"Whereas the Province of Ontario Savings Office enjoys a strong popularity among Ontario residents, with over 100,000 accounts and over $2.8 billion on deposit; and

"Whereas the Province of Ontario Savings Office offers customers attractive interest rates, generous chequing privileges and personalized efficient service, and every dollar deposited is guaranteed by the province of Ontario; and

"Whereas POSO has 23 branches serving 17 communities across Ontario, including Hamilton, Windsor, Ottawa and small communities in northern Ontario not served by other banks or trust companies. Places like Pickle Lake, Armstrong, Killarney, Gogama and Virginiatown; and

"Whereas the Tory government announced in its latest budget that it will put the Province of Ontario Savings Office on the auction block, even though it is a consistent revenue generator, and even though this revenue could help Ontario's crumbling infrastructure after years of Tory neglect;

"Therefore we, the undersigned, petition the Legislative Assembly of Ontario as follows:

"To save the people's bank, the Province of Ontario Savings Office, so that it can continue its historic role of providing excellent banking services to families in communities across Ontario; so that people in small towns will not be forced to go farther afield for banking services and forced to go to private, for-profit banks."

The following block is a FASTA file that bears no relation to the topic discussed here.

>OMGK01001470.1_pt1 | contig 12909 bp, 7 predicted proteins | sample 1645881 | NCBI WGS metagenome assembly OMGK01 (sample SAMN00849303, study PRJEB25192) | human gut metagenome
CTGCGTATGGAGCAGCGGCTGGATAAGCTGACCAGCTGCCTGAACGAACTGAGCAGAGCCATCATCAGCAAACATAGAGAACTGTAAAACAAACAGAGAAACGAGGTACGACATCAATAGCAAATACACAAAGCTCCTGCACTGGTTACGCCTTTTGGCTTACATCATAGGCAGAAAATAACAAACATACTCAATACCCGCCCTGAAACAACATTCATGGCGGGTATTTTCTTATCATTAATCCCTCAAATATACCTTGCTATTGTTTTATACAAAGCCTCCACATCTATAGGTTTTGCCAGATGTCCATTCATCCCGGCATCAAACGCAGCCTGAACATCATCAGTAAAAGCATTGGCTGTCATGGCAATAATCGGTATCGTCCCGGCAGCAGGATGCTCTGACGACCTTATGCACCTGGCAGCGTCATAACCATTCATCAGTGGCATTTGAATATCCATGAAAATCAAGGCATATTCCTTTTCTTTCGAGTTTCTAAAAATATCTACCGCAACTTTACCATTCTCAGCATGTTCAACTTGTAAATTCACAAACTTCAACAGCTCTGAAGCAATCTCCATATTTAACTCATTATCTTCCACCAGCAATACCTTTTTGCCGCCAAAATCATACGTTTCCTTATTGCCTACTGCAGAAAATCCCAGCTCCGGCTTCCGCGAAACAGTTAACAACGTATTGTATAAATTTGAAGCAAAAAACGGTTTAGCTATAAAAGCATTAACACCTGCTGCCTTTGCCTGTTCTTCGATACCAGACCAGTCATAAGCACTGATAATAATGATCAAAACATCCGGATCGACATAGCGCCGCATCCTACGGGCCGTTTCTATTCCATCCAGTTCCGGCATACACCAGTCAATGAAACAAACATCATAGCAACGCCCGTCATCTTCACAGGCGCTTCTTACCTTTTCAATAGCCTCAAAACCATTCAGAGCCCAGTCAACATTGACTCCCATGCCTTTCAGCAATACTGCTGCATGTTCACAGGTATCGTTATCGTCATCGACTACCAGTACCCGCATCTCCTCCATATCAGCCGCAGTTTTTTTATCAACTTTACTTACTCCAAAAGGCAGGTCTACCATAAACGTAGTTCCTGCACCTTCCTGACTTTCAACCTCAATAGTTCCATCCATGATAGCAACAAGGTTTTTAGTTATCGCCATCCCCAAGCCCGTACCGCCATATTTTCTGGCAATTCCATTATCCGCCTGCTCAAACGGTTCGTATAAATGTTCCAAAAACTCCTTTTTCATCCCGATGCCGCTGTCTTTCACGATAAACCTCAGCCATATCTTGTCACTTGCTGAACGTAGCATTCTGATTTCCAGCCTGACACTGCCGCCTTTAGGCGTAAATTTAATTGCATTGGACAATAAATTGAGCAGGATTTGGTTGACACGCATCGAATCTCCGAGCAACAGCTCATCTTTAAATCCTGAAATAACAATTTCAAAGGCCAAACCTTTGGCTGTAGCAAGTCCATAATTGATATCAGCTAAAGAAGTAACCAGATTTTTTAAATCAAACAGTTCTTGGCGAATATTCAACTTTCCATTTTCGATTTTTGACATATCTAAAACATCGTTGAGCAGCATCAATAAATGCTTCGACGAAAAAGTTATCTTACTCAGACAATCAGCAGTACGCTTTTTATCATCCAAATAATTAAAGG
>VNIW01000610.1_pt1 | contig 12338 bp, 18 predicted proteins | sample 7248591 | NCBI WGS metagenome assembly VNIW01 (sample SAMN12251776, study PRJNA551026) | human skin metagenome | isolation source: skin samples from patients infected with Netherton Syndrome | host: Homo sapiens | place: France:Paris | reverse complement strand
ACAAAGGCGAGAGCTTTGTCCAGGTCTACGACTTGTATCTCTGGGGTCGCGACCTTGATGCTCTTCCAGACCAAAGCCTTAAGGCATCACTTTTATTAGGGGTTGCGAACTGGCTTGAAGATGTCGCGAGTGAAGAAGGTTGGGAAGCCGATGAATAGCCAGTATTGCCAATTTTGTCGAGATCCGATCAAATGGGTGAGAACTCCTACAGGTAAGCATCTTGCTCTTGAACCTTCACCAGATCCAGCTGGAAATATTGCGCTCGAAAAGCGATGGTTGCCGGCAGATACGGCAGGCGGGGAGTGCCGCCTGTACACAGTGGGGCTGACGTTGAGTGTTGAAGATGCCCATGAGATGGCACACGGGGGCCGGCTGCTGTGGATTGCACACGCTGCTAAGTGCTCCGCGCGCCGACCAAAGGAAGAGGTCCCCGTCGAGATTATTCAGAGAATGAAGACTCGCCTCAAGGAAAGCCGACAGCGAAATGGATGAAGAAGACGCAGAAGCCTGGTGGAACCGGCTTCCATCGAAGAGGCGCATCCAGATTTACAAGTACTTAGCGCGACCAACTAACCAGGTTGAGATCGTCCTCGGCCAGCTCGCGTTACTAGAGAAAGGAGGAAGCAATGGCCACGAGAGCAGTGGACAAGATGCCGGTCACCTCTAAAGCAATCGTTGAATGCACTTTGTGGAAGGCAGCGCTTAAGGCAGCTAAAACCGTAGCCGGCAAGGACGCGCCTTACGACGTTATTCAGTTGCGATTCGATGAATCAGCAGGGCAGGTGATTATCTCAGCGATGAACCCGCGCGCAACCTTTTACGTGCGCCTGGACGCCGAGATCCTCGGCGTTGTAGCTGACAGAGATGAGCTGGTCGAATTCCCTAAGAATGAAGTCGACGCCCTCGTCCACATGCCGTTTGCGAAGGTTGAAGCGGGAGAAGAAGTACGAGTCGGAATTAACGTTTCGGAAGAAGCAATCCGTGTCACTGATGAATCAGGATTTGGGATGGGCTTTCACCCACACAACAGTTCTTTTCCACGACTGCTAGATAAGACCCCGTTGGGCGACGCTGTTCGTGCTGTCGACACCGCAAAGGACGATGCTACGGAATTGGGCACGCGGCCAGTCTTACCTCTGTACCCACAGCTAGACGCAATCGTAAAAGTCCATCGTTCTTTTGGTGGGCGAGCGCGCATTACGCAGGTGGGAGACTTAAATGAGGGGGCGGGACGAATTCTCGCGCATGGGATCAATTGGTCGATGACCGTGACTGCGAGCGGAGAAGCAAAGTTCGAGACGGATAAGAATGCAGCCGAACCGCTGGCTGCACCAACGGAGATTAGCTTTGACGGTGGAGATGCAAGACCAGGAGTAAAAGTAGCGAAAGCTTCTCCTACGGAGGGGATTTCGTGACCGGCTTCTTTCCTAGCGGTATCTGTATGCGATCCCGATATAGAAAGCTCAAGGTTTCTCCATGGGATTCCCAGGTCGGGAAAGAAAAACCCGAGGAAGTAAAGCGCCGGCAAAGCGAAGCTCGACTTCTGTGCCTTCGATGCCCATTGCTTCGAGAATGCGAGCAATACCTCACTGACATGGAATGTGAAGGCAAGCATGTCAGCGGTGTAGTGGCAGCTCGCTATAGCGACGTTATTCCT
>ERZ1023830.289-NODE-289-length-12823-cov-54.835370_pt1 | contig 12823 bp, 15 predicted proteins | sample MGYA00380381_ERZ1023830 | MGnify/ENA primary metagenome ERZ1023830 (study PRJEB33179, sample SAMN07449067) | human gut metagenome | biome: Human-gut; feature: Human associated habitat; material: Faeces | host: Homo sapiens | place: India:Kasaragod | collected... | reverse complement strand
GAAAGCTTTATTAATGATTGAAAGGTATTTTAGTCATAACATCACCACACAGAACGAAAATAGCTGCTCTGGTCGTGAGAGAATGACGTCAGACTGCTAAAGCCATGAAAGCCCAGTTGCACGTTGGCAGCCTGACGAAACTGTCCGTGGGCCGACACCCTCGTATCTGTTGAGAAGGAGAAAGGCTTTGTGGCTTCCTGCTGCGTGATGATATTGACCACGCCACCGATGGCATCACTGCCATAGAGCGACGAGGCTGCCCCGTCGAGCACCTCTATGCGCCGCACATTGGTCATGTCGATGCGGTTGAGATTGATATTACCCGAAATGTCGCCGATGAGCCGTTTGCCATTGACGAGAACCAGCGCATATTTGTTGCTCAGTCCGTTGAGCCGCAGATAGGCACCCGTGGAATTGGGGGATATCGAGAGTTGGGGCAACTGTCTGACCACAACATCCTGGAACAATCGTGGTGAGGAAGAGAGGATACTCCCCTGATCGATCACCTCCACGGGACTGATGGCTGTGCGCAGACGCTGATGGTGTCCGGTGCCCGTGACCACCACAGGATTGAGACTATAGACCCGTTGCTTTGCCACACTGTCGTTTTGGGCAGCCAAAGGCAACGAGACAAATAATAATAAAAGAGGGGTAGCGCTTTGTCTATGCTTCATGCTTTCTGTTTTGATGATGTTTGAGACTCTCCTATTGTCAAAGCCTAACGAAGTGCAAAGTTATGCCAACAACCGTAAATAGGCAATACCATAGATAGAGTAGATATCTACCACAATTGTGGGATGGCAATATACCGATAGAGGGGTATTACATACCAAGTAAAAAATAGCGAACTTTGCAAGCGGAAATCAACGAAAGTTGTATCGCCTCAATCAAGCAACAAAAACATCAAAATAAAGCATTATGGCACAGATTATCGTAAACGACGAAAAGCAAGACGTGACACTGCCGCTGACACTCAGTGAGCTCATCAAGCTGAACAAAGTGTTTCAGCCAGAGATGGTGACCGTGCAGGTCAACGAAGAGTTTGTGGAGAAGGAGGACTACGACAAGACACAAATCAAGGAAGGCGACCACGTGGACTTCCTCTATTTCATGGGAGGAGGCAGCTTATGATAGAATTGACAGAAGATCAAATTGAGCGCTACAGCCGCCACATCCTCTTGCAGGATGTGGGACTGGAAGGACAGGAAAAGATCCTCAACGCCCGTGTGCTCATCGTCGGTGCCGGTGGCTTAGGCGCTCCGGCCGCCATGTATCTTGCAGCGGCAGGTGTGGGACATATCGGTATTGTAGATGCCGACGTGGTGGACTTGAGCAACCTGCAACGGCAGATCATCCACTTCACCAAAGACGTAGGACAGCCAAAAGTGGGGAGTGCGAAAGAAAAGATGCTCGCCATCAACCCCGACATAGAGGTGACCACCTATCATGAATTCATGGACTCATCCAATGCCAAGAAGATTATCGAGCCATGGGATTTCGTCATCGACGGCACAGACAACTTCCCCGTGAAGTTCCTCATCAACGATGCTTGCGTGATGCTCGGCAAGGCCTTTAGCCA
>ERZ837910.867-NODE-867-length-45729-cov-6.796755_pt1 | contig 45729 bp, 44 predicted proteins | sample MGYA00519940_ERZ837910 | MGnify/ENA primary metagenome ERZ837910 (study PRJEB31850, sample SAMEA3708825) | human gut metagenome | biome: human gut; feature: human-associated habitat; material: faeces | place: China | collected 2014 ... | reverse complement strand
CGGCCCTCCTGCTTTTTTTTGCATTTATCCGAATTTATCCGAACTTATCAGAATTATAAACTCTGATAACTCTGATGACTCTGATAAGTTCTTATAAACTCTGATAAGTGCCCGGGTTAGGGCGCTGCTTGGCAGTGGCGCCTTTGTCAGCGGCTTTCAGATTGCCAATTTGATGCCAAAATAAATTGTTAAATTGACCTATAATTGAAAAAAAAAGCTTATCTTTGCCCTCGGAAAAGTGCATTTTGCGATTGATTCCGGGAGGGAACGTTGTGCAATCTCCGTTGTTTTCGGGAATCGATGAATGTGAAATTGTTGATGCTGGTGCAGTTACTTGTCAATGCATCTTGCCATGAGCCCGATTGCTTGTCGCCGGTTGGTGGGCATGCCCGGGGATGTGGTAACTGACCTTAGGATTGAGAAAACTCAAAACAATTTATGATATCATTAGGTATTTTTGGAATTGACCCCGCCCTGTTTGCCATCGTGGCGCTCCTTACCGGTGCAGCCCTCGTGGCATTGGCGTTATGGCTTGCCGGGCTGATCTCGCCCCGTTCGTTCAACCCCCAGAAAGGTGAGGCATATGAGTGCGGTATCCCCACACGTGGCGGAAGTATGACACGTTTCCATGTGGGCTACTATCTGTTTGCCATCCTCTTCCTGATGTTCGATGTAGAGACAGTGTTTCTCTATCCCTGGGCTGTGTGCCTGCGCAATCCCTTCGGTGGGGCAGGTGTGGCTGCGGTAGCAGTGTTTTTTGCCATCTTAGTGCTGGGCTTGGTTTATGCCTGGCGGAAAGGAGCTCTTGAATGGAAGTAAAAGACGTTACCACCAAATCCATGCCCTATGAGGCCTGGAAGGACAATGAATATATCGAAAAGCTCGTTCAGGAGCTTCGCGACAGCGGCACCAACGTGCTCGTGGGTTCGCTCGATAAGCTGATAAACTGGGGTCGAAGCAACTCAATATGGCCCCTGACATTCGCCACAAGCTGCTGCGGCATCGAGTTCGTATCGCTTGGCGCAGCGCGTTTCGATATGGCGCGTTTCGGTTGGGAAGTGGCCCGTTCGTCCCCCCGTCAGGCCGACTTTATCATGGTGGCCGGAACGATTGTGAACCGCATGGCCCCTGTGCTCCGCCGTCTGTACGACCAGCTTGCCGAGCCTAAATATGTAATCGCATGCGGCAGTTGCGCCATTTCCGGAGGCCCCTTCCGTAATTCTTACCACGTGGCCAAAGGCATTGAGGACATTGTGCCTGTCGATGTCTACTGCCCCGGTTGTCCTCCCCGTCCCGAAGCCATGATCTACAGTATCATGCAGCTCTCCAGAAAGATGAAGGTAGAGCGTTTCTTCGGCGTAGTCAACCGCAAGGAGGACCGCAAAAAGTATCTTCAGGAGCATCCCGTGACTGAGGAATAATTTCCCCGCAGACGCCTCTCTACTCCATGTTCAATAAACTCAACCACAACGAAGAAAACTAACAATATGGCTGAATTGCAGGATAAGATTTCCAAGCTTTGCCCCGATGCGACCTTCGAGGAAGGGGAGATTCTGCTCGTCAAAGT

I agree with the petitioners and I have affixed my signature to this.


Mr Jean-Marc Lalonde (Glengarry-Prescott-Russell): I have a petition which is the first of a series by concerned citizens. There will be thousands and thousands of them coming in every day at my office.

"To the Legislative Assembly of Ontario:

"Whereas the Harris-Eves government deregulated electricity on May 1, 2002, in the province of Ontario, without it being in their election platform in either 1995 or 1999, and without the mandate of the people of Ontario; and

"Whereas the price of the commodity of electricity has reached outrageous levels, having risen at times over 100% since May 1, 2002, causing Ontarians great financial hardship; and


"Whereas Ontario Power Generation (owned by the Ontario government) has applied to the Ontario Energy Board for a 20% reduction in the promised rebate to Ontarians if the commodity price of electricity rose above 3.8 cents per kilowatt hour; and

"Whereas competition in the electricity market has been scared off by the uncertainty of the Harris-Eves government's attempts to sell off a portion of Hydro One, leaving electricity commodity prices high; and

"Whereas the Harris-Eves government authorized that exorbitant salaries and bonuses in the amount of $2.2 million per annum be paid to the former president of Hydro One and in excess of $1.6 million per annum to the vice-president of Ontario Power Generation;

"Therefore be it resolved that we, the undersigned, demand that the Ernie Eves government take immediate action to ensure that Ontarians have fair prices for the necessary commodity of electricity in Ontario, and that the Conservative government and its leader Ernie Eves call a general election on the instability of energy markets so that Ontarians may have a voice on this issue."